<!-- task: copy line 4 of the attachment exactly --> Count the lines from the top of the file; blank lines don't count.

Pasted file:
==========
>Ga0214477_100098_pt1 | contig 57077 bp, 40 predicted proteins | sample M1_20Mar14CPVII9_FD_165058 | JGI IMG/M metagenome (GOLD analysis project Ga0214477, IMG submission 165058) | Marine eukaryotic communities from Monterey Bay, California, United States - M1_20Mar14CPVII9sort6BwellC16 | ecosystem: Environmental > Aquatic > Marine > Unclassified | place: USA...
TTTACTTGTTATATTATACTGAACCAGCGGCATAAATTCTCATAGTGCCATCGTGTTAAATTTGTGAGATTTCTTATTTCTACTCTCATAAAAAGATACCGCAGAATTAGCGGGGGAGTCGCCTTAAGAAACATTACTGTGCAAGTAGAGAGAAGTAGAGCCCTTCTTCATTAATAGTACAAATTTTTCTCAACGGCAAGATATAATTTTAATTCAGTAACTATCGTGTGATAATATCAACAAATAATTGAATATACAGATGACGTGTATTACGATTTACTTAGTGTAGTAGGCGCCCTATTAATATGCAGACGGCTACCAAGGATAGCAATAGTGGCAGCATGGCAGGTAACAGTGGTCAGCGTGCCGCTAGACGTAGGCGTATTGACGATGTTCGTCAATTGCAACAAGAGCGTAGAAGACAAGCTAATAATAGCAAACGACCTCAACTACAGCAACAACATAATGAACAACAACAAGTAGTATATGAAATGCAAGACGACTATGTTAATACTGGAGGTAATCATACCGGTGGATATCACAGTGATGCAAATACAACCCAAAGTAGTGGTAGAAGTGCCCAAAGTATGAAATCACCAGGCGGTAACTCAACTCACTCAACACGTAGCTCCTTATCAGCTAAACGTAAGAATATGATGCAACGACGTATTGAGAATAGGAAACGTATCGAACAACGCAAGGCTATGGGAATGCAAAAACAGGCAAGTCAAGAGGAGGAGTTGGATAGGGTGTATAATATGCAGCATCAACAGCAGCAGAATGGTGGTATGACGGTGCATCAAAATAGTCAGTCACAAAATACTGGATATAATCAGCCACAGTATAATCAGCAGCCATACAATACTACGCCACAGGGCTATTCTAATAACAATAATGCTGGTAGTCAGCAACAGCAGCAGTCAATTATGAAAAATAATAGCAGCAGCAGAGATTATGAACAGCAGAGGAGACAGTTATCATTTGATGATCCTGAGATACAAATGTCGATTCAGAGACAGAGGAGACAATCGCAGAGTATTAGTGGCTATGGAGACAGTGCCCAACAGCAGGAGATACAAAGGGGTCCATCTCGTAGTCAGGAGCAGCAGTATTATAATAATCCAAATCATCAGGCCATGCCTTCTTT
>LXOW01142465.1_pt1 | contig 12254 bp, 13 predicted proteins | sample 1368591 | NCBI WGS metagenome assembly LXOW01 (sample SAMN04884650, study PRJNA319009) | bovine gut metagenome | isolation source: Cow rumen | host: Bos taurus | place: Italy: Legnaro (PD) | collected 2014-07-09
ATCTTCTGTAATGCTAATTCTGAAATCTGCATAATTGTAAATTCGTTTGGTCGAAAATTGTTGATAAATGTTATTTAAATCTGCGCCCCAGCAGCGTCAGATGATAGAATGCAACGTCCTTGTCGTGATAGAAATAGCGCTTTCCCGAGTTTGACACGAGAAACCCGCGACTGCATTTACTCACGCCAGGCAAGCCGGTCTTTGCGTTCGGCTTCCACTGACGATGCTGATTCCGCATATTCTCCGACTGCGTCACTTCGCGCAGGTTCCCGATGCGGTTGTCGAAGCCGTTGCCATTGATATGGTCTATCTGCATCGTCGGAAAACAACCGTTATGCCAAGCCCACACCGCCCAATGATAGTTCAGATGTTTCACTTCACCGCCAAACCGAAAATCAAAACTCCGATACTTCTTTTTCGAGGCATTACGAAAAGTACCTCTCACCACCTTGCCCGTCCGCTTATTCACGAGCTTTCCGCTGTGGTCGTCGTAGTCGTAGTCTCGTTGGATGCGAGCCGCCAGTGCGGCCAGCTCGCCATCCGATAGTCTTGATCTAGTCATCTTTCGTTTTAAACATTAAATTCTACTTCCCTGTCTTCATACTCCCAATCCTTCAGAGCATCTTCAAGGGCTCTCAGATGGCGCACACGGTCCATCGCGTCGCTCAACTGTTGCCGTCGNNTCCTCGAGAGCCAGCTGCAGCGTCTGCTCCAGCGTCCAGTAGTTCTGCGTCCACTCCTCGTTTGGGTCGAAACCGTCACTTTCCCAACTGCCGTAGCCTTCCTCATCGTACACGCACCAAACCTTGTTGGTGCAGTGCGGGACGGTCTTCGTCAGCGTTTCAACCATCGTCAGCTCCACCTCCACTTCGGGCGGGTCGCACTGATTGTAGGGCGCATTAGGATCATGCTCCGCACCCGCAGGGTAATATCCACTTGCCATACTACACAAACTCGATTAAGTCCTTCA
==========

ATCTTCTGTAATGCTAATTCTGAAATCTGCATAATTGTAAATTCGTTTGGTCGAAAATTGTTGATAAATGTTATTTAAATCTGCGCCCCAGCAGCGTCAGATGATAGAATGCAACGTCCTTGTCGTGATAGAAATAGCGCTTTCCCGAGTTTGACACGAGAAACCCGCGACTGCATTTACTCACGCCAGGCAAGCCGGTCTTTGCGTTCGGCTTCCACTGACGATGCTGATTCCGCATATTCTCCGACTGCGTCACTTCGCGCAGGTTCCCGATGCGGTTGTCGAAGCCGTTGCCATTGATATGGTCTATCTGCATCGTCGGAAAACAACCGTTATGCCAAGCCCACACCGCCCAATGATAGTTCAGATGTTTCACTTCACCGCCAAACCGAAAATCAAAACTCCGATACTTCTTTTTCGAGGCATTACGAAAAGTACCTCTCACCACCTTGCCCGTCCGCTTATTCACGAGCTTTCCGCTGTGGTCGTCGTAGTCGTAGTCTCGTTGGATGCGAGCCGCCAGTGCGGCCAGCTCGCCATCCGATAGTCTTGATCTAGTCATCTTTCGTTTTAAACATTAAATTCTACTTCCCTGTCTTCATACTCCCAATCCTTCAGAGCATCTTCAAGGGCTCTCAGATGGCGCACACGGTCCATCGCGTCGCTCAACTGTTGCCGTCGNNTCCTCGAGAGCCAGCTGCAGCGTCTGCTCCAGCGTCCAGTAGTTCTGCGTCCACTCCTCGTTTGGGTCGAAACCGTCACTTTCCCAACTGCCGTAGCCTTCCTCATCGTACACGCACCAAACCTTGTTGGTGCAGTGCGGGACGGTCTTCGTCAGCGTTTCAACCATCGTCAGCTCCACCTCCACTTCGGGCGGGTCGCACTGATTGTAGGGCGCATTAGGATCATGCTCCGCACCCGCAGGGTAATATCCACTTGCCATACTACACAAACTCGATTAAGTCCTTCA